The Leadership Lessons of 9/11
This week is a sober one as we look back on the tragedy of 9/11. I’m amazed at how many of the memories come flooding back as I read the article and watch some of the clips. I recently read through my copy of World Magazine, who did a fantastic job with some original reporting and retrospectives.
9/11 offered some powerful lessons in leadership. Most everyone, outside of the leftwing fever swamps, agrees that President Bush and Mayor Rudy Guliani were exemplary in their leadership after 9/11. You may not agree with all of their politics or perhaps decisions made afterword, etc. but in the days after the tragedy, America was led well.
What does 9/11 teach us about leadership? I’ve found three compelling things:
Leadership is facing unknown crises. We typically select our political leaders based on a whole host of reasons, such as their position on health care, moral issues, fiscal issues, national security issues. Sometimes we forget to ask ourselves, What kind of man or woman is this? Are they competent to lead?
President Bush had no idea that there would be a massive terrorist attack only a few months into his administration. He didn’t run on national security issues. He had a whole host of things he likely wanted to accomplish. And yet, 9/11 happened and he was the guy left rallying a country and leading our effort to bring the offenders to justice. And it’s always like this in leadership. There will be crises in your administration over which you have little control. How will you handle them? There will be events, trials, tragedies that will blindside you. How will you handle them? Will you lead well the people under you? This is something to consider for yourself and when choosing leaders. We’ve seen other public crises where leaders seemed out of depth, didn’t respond well, and had no ability to reassure a frightened people. We’ve experienced events in our own lives with similarly bad leadership. Good leaders seem to have the flexibility, humility, and selflessness to lead in moments they didn’t expect. I think this comes back to simple faith in the sovereignty and goodness of God.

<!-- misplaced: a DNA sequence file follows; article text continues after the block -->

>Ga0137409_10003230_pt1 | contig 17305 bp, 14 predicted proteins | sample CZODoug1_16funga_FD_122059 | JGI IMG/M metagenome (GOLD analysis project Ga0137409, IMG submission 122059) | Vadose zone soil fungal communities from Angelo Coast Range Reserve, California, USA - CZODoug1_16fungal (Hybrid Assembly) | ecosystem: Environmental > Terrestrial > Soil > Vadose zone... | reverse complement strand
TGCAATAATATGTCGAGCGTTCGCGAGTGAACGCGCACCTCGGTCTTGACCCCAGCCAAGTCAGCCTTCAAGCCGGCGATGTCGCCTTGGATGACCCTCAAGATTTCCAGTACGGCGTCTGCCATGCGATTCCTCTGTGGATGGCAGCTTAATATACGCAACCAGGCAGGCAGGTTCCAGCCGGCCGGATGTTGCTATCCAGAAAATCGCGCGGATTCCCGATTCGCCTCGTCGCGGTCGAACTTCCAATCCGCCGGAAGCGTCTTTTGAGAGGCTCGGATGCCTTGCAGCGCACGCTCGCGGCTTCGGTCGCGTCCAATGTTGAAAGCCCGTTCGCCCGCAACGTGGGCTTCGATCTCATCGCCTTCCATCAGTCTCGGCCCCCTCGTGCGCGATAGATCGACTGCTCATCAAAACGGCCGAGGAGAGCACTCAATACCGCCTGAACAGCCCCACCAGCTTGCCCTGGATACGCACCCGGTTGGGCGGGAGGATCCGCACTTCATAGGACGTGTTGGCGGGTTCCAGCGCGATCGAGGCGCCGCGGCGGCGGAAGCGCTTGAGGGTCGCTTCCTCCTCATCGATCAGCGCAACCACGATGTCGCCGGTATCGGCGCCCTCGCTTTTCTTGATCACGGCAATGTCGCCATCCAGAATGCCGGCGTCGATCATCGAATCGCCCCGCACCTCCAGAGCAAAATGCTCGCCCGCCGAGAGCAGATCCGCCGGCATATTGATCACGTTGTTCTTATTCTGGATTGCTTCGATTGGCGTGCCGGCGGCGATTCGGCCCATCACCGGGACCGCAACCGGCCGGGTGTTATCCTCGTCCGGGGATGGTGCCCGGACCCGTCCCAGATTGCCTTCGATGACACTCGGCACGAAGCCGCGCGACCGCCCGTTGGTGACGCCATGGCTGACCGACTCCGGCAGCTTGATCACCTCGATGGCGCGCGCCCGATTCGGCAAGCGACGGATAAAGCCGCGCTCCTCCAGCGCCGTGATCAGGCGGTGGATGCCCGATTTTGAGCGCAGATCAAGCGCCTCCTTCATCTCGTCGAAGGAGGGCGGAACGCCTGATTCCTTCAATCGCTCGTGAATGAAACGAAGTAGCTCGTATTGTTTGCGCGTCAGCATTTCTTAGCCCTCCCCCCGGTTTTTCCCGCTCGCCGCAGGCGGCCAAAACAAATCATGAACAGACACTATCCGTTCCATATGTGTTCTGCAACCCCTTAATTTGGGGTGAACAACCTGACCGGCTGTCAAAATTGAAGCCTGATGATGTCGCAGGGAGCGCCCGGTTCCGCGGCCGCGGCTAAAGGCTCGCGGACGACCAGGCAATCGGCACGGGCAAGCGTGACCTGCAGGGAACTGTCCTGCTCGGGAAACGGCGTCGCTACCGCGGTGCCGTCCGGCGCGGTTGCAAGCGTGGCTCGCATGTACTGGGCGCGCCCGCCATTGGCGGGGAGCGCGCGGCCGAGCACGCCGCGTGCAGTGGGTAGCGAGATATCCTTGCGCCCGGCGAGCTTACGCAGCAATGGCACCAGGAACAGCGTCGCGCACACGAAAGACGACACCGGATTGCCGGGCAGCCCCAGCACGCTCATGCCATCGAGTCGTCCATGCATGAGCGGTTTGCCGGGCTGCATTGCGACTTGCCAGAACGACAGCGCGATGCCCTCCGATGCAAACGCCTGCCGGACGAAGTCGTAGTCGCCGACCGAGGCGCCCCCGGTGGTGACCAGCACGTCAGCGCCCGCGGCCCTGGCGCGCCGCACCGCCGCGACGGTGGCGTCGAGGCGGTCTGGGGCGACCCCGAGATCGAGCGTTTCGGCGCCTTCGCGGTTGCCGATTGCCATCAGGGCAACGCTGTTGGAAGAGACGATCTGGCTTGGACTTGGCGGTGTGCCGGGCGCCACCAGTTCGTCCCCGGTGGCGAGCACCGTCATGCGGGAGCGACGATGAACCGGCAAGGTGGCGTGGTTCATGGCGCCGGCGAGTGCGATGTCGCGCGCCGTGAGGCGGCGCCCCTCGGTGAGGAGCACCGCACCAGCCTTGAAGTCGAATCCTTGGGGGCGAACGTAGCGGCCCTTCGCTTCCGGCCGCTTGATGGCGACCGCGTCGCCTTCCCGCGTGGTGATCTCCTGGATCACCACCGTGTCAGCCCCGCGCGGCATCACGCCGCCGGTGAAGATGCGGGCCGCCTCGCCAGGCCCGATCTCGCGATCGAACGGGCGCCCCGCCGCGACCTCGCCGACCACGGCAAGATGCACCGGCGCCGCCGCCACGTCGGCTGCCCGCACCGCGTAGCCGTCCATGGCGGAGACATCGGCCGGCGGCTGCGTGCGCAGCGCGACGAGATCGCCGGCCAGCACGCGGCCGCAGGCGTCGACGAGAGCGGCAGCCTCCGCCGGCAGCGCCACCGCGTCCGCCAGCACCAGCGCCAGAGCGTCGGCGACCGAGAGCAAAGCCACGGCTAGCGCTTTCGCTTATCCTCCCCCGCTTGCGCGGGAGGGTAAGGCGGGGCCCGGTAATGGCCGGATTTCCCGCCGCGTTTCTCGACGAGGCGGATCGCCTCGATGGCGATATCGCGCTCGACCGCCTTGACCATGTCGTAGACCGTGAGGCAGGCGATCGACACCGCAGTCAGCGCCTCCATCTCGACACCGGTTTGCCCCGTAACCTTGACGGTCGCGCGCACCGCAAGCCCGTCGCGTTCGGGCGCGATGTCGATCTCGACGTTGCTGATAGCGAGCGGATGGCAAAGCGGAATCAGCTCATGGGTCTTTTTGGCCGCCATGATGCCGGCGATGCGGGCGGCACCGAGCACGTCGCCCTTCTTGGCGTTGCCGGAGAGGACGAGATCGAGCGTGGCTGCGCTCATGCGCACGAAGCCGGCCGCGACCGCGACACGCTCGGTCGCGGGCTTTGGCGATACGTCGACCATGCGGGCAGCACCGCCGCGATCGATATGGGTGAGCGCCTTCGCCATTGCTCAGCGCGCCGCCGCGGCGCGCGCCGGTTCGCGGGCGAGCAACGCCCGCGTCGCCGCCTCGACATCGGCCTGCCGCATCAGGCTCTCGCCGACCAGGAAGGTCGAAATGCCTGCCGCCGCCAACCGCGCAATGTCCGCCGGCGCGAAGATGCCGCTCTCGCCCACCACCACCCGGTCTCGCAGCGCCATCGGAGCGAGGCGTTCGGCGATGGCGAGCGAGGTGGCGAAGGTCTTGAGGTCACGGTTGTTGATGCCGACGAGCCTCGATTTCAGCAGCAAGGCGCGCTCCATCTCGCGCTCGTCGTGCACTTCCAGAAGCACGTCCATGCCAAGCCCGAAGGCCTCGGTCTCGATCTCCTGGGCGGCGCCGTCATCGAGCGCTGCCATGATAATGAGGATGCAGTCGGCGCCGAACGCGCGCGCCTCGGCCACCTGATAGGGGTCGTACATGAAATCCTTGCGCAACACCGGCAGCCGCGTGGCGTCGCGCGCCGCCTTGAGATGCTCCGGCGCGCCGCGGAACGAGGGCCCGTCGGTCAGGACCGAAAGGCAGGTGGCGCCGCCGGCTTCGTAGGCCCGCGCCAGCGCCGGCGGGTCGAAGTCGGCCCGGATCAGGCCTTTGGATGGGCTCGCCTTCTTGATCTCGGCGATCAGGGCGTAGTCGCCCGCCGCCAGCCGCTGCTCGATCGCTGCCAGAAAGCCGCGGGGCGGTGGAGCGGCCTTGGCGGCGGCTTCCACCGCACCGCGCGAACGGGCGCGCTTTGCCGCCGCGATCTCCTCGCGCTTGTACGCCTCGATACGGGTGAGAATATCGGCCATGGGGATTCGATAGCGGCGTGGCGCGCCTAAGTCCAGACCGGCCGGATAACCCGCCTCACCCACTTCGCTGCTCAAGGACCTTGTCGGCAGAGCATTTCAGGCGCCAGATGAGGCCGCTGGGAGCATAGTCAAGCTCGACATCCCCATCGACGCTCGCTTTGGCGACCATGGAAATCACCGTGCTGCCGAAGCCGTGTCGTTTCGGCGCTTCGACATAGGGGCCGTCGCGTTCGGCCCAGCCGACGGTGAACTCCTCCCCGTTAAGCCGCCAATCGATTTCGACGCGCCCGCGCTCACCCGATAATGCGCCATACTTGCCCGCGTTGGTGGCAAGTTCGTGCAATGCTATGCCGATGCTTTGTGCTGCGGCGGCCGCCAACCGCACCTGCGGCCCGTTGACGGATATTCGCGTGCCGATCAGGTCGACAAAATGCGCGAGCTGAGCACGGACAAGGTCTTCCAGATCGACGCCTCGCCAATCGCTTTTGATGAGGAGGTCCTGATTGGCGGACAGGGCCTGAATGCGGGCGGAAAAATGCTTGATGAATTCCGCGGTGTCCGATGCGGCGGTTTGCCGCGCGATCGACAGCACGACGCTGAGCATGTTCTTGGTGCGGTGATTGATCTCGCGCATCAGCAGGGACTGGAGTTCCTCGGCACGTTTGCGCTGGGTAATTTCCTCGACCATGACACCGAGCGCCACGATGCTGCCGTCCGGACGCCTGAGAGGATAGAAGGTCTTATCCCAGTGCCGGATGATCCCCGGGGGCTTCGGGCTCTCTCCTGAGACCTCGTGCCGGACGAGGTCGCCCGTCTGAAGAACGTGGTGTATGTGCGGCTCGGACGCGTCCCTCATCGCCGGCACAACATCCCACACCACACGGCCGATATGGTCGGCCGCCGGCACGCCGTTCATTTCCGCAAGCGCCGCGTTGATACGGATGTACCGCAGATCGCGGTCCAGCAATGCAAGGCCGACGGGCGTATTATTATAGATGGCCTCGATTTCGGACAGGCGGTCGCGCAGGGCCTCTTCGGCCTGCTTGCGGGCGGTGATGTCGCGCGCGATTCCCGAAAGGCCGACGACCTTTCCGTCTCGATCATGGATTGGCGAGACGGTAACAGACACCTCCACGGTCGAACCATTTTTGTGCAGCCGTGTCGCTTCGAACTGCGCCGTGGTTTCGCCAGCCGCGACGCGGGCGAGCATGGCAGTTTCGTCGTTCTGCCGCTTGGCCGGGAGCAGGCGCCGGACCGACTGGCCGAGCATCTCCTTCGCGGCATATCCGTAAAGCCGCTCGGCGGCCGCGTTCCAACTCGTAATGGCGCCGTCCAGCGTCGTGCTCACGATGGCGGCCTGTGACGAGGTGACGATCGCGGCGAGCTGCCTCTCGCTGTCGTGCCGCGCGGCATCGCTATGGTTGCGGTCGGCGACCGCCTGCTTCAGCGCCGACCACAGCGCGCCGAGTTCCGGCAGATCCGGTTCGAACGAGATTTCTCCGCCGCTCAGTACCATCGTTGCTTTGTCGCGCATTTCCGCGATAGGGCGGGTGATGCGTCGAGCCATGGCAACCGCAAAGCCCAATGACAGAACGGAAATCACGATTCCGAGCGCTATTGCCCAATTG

Leadership is about character Leaders who desire to serve, who are selfless will respond well in a crises. Character and integrity matter most when the chips are down, when you don’t know where to turn or what to do. There are opportunities in a crises to seek your own glory or to use it to advance an agenda. There are temptations to wonder you you personally will fare when it is all said and done. But character (formed, I would argue, by a strong faith in Christ) keeps you’re eye on the ball. A crisis doesn’t make a leader, but it does reveal his character. It strips away the pretense, the pretending, the slogans, the smiles and lays bare a man or woman’s soul.
Leadership is about vision. In the days after 9/11, I felt Rudy Giuliani and President Bush and other leaders did a good job of being blunt about the extent of the tragedy, but they also projected a sense of moving forward. What most people were thinking after watching those towers fall was, Are we going to be okay? Will America move on? There’s typically chaos after a tragedy. The leader has to carefully thread the needle between empathy, which is needed, and resolute courage. He has to be more measured than the people he leads. He must not go overboard with a sense of vengeance and yet he has to communicate that the necessary steps will be taken to make sure justice is done.
The bottom line: Leaders are often elected on a platform, because of a variety of issues, and often based on less than important things like their looks, their presence on TV, and other inanities. But they’re mettle is tested when a crises hits. And so as we think back on 9/11 and move forward, we should be wise to vote for leaders who we’d want leading us in a time of trouble and we’d be wise to allow Christ to develop in us the character necessary to lead well where we are called.